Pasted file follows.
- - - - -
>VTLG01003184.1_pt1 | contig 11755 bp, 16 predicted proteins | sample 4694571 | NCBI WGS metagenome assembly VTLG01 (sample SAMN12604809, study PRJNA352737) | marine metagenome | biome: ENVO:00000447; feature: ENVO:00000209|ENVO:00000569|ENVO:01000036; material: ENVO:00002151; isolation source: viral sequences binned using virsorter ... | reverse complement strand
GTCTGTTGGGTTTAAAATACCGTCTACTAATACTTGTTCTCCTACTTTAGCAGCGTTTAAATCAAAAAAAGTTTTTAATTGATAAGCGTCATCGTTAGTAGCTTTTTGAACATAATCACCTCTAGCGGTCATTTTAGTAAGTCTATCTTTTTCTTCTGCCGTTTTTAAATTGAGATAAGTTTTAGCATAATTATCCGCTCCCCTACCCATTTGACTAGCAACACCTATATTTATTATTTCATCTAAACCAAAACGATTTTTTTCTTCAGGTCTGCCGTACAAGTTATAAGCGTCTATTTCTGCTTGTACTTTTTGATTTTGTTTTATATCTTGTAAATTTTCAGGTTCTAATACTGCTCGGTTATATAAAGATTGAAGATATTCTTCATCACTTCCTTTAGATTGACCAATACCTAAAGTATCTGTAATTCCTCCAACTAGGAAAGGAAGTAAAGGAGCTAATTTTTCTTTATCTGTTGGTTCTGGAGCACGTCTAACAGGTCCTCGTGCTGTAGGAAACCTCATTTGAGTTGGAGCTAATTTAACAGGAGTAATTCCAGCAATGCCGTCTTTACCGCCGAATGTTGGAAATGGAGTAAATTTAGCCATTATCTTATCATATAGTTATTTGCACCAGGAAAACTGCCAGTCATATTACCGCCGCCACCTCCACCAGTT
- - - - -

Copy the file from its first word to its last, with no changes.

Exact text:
>VTLG01003184.1_pt1 | contig 11755 bp, 16 predicted proteins | sample 4694571 | NCBI WGS metagenome assembly VTLG01 (sample SAMN12604809, study PRJNA352737) | marine metagenome | biome: ENVO:00000447; feature: ENVO:00000209|ENVO:00000569|ENVO:01000036; material: ENVO:00002151; isolation source: viral sequences binned using virsorter ... | reverse complement strand
GTCTGTTGGGTTTAAAATACCGTCTACTAATACTTGTTCTCCTACTTTAGCAGCGTTTAAATCAAAAAAAGTTTTTAATTGATAAGCGTCATCGTTAGTAGCTTTTTGAACATAATCACCTCTAGCGGTCATTTTAGTAAGTCTATCTTTTTCTTCTGCCGTTTTTAAATTGAGATAAGTTTTAGCATAATTATCCGCTCCCCTACCCATTTGACTAGCAACACCTATATTTATTATTTCATCTAAACCAAAACGATTTTTTTCTTCAGGTCTGCCGTACAAGTTATAAGCGTCTATTTCTGCTTGTACTTTTTGATTTTGTTTTATATCTTGTAAATTTTCAGGTTCTAATACTGCTCGGTTATATAAAGATTGAAGATATTCTTCATCACTTCCTTTAGATTGACCAATACCTAAAGTATCTGTAATTCCTCCAACTAGGAAAGGAAGTAAAGGAGCTAATTTTTCTTTATCTGTTGGTTCTGGAGCACGTCTAACAGGTCCTCGTGCTGTAGGAAACCTCATTTGAGTTGGAGCTAATTTAACAGGAGTAATTCCAGCAATGCCGTCTTTACCGCCGAATGTTGGAAATGGAGTAAATTTAGCCATTATCTTATCATATAGTTATTTGCACCAGGAAAACTGCCAGTCATATTACCGCCGCCACCTCCACCAGTT